Did you ever try to scare a fish by tapping on the glass of an aquarium? What happens in the fish brain if you do that? What would happen in a fish school? In my project I tried to answer these questions via computational modelling and I will tell you how packages such as numba, pypet, and matplotlib allowed me to efficiently simulate the model and visualize results in a reproducible way.
One of the crucial tasks in the life of many animals is to escape from predators. Fish often do this with a rather stereotypical escape response that you might observe by tapping on the aquarium glass. The neurobiology behind this behavior is quite well-studied so that we wanted to find a neuronal mechanism that could explain it.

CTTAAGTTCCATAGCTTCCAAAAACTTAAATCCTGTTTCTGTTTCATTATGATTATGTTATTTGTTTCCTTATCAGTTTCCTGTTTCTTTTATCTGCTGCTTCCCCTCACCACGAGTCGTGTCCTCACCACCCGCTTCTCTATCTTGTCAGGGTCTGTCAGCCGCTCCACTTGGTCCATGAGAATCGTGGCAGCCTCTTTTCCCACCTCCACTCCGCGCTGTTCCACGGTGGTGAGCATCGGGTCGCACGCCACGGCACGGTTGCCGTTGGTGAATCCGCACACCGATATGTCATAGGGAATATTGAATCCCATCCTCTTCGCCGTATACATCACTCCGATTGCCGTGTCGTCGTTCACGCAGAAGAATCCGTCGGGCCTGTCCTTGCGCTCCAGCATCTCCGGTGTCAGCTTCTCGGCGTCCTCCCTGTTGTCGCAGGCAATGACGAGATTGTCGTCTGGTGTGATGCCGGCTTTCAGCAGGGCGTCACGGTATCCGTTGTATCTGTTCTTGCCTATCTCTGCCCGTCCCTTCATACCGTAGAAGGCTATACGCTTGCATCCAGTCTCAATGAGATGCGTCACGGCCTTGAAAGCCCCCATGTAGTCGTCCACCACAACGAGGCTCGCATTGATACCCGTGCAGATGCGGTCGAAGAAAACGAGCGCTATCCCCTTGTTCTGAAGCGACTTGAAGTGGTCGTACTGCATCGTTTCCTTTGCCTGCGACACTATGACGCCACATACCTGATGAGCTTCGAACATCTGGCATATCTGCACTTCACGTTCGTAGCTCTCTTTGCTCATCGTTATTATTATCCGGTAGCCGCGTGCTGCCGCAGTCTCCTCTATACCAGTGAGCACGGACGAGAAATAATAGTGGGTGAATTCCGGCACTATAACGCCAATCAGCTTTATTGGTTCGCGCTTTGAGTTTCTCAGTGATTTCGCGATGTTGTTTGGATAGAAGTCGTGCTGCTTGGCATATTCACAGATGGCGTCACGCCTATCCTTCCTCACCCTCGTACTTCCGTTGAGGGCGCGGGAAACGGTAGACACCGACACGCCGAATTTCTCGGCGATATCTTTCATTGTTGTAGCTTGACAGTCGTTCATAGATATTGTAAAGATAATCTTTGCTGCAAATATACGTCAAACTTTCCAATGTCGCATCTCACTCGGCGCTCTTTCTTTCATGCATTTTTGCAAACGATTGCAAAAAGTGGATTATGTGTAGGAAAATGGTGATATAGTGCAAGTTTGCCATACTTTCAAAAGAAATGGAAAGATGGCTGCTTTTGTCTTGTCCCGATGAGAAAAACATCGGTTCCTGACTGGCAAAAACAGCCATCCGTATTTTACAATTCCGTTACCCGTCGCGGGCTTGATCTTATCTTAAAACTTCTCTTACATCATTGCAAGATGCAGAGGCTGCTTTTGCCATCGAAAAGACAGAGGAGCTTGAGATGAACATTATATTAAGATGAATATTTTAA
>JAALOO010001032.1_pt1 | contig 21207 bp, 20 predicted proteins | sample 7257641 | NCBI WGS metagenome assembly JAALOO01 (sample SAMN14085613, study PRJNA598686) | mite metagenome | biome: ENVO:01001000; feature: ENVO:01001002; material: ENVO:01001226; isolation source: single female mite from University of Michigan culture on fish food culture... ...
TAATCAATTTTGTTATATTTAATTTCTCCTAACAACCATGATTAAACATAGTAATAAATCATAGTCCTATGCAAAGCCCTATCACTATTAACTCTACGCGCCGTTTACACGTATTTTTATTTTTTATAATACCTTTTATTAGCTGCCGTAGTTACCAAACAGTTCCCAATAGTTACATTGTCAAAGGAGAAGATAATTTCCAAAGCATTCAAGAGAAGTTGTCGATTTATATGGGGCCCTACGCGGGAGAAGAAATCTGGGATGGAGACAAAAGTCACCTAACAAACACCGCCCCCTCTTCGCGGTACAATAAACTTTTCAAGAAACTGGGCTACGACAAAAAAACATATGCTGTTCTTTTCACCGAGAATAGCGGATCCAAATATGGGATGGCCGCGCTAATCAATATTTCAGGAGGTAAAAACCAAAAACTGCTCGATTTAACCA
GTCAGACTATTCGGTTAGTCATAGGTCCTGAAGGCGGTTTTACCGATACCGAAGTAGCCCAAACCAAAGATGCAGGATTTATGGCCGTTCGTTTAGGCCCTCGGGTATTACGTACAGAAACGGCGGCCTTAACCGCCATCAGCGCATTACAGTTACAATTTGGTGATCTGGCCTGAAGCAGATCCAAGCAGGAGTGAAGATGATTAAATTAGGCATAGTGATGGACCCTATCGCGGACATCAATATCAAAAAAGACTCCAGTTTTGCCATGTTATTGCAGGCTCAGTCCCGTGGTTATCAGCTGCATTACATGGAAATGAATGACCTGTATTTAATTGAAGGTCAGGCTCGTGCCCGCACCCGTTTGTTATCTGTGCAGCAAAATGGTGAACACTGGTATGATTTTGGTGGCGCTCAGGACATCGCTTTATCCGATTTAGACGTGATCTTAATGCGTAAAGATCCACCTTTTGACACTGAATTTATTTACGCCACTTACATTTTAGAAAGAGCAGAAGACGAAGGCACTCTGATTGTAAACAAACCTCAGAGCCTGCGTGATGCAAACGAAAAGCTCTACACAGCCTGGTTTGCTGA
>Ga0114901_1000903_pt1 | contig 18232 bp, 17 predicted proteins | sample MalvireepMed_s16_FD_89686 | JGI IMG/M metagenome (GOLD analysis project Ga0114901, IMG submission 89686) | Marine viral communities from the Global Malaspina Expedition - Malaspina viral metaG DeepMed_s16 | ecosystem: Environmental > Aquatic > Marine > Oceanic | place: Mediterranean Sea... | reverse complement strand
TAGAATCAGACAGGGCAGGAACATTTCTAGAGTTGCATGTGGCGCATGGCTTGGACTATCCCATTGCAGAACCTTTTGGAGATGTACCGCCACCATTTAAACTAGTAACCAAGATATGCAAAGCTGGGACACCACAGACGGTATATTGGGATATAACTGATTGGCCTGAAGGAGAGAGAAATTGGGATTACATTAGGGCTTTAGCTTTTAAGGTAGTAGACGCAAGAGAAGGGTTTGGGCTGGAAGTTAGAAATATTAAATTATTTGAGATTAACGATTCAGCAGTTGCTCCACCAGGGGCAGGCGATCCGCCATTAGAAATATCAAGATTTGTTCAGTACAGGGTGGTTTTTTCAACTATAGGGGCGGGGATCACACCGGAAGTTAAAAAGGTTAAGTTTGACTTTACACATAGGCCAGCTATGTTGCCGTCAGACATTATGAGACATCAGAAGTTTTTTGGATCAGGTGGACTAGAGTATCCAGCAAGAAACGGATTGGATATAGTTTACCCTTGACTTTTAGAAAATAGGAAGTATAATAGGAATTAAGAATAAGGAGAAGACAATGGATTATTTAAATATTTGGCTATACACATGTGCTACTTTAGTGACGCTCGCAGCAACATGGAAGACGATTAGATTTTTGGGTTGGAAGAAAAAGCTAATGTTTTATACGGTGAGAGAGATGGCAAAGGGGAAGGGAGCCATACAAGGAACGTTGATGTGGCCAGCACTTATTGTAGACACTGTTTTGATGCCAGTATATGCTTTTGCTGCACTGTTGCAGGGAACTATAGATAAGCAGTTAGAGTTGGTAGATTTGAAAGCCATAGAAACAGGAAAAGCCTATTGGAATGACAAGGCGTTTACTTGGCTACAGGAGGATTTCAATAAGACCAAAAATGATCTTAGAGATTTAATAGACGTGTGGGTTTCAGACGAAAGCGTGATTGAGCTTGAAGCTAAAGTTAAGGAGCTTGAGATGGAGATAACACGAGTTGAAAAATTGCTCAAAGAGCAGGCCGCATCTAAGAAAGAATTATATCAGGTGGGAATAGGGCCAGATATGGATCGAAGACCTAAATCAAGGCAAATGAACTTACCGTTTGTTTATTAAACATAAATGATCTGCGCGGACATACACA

But many fish are not travelling alone and rather come together in large fish schools. How would neighbouring fish react if one of them shows the mentioned escape response? Using a model for collective behavior and combining it with the neuronal mechanism of the first part we can also look at this question.
In this talk I will sketch the computational models and their analysis and at the same time present use-cases for several python packages:
Taken together this project also shows how the python ecosystem allows to easily integrate many different packages in a project and thus enables reproducible science.
You can find all related code and material in the following github repository: https://github.com/awakenting/master-thesis